You might need a bigger team to provide more handholding and engagement during free trials (versus freemium) to increase the odds of conversion. This depends on the value of customers and your target ACV.
Fewer people will signup for a free trial versus a freemium offer, but the conversion from free trial to paid should be higher. I think most companies are now offering freemium + free trial because they know this; they want to capture people’s attention in freemium, benefit from word of mouth, etc. but they don’t expect a ton of freemium conversion. The money is in the free trials.
3. Here’s a simple Enterprise Sales approach
I’ve added “outbound sales” as a specific channel, because that might bypass the website entirely (although safe to assume everyone will visit the site).
The funnel to a customer is very different—now there’s a demo + some type of sales process (which could take days, weeks or months). You have to ask yourself different questions, especially, “Is the ACV worth the sales effort?” If you’re closing $5,000 deals this way but it takes 6 months, that’s not good.
How you engage & support enterprise customers also changes. Customer Success is much more involved because the renewals are big. You also want to find ways to upsell and grow ACV per account (hopefully leading to negative Net MRR churn), which is more likely with bigger customers.
Business Models are Complicated
Quite a few businesses use all 3 approaches: freemium, free trial & enterprise sales. So their systems diagram is complex. That’s fine. You need to see all activity throughout all parts of the customer acquisition, activation and engagement funnels to have a complete picture of your business.
You can also use the systems diagram approach to identify experiments you want to run. For example, you might have launched a freemium product to start, but now want to experiment with a free trial. Don’t just design and launch a free trial, map out how it would work, how it changes the user journey and all of the user’s touch points with your business. If you do that first you’ll have a better idea of how to execute a good experiment.
What’s a good and great free-to-paid conversion rate?
This comes from Lenny’s Newsletter and I encourage you to dig into it.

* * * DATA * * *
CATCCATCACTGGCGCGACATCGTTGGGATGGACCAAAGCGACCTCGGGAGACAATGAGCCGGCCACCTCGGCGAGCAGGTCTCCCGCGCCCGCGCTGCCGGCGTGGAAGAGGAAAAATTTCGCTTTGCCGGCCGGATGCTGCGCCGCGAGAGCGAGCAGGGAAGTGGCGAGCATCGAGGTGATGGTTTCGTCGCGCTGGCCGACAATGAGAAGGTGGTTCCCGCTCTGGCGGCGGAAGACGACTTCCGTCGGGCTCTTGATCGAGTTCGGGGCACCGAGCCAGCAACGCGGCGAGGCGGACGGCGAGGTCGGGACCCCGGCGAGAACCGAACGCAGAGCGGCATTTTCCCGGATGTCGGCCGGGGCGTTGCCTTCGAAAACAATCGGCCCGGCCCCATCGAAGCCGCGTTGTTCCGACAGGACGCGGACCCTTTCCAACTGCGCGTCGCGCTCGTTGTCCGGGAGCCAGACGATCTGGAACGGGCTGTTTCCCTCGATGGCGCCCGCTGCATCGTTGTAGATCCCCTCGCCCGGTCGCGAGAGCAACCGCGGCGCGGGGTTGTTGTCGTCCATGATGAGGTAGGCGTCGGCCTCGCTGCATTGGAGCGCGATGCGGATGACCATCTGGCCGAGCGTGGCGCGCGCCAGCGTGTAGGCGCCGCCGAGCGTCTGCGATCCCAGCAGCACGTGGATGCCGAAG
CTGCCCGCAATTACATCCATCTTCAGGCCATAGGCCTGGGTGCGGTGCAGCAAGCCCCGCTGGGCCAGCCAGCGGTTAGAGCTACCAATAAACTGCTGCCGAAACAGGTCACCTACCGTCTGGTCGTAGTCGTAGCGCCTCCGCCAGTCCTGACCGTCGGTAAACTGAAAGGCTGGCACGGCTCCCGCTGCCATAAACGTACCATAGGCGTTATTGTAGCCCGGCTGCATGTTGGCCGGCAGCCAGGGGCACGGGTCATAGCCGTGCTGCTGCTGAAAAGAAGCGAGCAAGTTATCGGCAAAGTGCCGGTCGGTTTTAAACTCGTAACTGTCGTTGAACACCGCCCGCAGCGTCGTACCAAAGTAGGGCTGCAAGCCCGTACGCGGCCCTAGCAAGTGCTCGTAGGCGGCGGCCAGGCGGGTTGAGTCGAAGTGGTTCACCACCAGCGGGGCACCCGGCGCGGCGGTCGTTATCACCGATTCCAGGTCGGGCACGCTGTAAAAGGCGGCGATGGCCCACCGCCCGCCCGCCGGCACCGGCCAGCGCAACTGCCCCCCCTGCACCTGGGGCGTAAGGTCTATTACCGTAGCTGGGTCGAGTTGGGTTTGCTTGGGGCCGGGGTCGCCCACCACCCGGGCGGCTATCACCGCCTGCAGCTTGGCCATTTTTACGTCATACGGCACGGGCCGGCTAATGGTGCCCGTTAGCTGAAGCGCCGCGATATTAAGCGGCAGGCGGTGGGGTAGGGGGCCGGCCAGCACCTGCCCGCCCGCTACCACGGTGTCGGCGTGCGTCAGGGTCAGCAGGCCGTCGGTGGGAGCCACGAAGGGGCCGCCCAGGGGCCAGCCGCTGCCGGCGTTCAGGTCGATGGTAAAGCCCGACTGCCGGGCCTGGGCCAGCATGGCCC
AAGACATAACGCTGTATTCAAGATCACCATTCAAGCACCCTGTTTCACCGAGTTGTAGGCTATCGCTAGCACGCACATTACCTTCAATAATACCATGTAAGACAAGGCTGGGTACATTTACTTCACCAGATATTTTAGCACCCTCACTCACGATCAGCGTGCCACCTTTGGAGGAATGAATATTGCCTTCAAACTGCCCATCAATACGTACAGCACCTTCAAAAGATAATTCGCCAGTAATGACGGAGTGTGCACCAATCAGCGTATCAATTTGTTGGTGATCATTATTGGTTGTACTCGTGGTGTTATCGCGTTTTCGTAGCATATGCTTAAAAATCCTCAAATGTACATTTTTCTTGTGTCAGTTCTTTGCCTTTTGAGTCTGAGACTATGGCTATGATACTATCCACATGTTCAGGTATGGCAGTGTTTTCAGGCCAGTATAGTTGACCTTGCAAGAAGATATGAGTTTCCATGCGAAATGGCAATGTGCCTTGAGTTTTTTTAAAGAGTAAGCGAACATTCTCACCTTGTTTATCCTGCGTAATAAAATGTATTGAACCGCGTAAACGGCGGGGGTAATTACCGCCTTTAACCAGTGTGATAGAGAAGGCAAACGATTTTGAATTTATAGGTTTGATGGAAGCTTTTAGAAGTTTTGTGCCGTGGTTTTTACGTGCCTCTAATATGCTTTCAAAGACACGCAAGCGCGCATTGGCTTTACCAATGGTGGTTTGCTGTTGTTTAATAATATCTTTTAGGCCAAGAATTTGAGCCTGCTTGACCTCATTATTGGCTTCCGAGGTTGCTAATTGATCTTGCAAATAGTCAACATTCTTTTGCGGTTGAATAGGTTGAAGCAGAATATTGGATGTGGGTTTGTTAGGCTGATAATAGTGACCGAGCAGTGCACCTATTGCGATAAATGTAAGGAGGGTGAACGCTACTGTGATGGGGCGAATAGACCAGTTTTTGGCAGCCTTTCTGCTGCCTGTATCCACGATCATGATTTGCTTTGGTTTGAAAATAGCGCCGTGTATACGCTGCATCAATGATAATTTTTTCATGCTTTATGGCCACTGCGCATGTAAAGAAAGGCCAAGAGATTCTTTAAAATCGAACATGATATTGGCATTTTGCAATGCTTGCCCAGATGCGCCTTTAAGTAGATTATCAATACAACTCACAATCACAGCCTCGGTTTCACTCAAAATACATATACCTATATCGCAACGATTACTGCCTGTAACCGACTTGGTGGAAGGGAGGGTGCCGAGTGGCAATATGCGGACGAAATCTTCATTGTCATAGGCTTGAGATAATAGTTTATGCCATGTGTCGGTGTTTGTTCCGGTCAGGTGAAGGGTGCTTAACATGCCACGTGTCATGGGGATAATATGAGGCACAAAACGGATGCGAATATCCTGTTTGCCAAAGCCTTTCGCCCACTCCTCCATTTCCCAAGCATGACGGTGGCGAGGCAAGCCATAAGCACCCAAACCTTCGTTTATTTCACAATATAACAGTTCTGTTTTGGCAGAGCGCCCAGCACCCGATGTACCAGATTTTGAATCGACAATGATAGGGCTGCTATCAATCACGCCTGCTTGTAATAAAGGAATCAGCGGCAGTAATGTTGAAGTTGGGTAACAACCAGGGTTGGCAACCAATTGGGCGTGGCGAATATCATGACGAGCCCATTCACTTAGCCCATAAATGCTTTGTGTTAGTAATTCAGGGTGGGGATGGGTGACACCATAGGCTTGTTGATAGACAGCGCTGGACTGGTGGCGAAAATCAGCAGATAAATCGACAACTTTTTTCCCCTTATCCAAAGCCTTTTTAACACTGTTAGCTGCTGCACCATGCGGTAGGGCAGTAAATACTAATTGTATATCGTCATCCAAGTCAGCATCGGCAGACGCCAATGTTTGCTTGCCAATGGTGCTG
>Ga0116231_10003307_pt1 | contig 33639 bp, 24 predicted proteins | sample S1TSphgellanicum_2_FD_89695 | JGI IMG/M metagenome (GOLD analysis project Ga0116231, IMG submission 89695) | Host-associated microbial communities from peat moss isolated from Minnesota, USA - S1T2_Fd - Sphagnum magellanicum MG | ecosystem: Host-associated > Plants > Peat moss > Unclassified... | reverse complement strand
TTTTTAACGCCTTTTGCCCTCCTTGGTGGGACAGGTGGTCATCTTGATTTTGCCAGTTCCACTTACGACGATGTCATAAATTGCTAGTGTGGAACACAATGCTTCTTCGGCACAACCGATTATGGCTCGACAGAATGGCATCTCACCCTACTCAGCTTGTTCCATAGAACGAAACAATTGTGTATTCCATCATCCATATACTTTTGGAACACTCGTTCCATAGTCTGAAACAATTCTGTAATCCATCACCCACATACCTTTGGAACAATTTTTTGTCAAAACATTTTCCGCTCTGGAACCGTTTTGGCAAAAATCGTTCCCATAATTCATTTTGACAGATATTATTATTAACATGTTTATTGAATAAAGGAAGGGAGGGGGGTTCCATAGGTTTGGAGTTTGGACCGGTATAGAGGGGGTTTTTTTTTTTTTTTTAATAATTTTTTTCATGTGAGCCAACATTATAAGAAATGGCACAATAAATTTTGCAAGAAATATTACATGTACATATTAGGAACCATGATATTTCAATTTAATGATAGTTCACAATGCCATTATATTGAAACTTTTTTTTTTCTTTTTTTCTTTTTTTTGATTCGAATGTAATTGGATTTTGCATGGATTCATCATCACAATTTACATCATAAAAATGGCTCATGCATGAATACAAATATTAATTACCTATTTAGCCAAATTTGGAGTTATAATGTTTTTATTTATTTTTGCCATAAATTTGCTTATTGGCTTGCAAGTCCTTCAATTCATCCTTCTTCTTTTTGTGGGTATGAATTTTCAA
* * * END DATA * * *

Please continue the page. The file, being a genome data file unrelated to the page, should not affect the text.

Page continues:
Interestingly, the next chart really speaks to the co-mingling of models. It shows that you can increase conversion to paid (for freemium or free trial) if you reach out to those users/prospects. This would change the systems diagrams above. You’d have to include a step (“call leads”) between “signup” and “user/customer.”
“Gone are the days when it was self-service or sales. Today, the new frontier is combining product-led growth (PLG) and sales for efficient growth. I consider this part of a broader trend toward product-led sales.” - Kyle Poyar
Digging into Customer Acquisition
In the original systems diagram, we didn’t focus much on customer acquisition and channels. We put a few options (i.e. Direct, Paid, WOM, Search, Inherent Virality) but you should dig deeper.
Here’s a list of acquisition channels (not exhaustive), mapped against two axes: (1) Early to Late Stage & (2) Low ACV to High ACV. You probably won’t think about it this way, because you know what stage you’re at and how much you’re charging, but it was an interesting exercise to go through.
The type of business you’re in will impact the channels to use. My simple variables won’t cut it, but it’s a start. Different industries & verticals will expect to be targeted & sold in different ways.
I always prefer testing a few channels first. You can get caught boiling the ocean on go-to-market. Ideally you find one channel that really works, you leverage the hell out of it, and then move to a second and third one.
I think of this as the shift from Problem-Solution Fit to Product-Market Fit. While trying to achieve Problem-Solution Fit, don’t focus on customer acquisition channels. You need enough customers (by any means necessary) to prove you’re creating value; i.e. the solution solves a problem. Once that’s done you have to figure out if you can reach the market (at scale), which is how you get to PMF.
The next step is to take all of these possible channels, pick the ones you want to focus on, and add them to your systems diagram. It’s important that everyone (at your company) understands how you’re doing customer acquisition, and what you’re tracking/measuring to see which channels work.
1. Early vs Late Stage Targeting SMBs
These might not be the right channels for you (if you’re selling software to SMBs), but they’re the ones I commonly see. It will depend entirely on the type of customer you’re going after and how they want to be engaged.
For example, I know of an early stage company targeting SMBs that’s validated partnerships and events as their two primary channels. Those weren’t the channels I would have defaulted to, but that’s OK. If they work to drive leads, and those leads convert (i.e. they’re high quality leads), and you can make money doing it (i.e. the LTV/CAC and CAC Payback Period are strong), go for it!
Go-to-market takes a lot of experimentation. Pick a channel, test it, rinse and repeat. Keep track of the channels you’re prioritizing (the systems diagram helps!)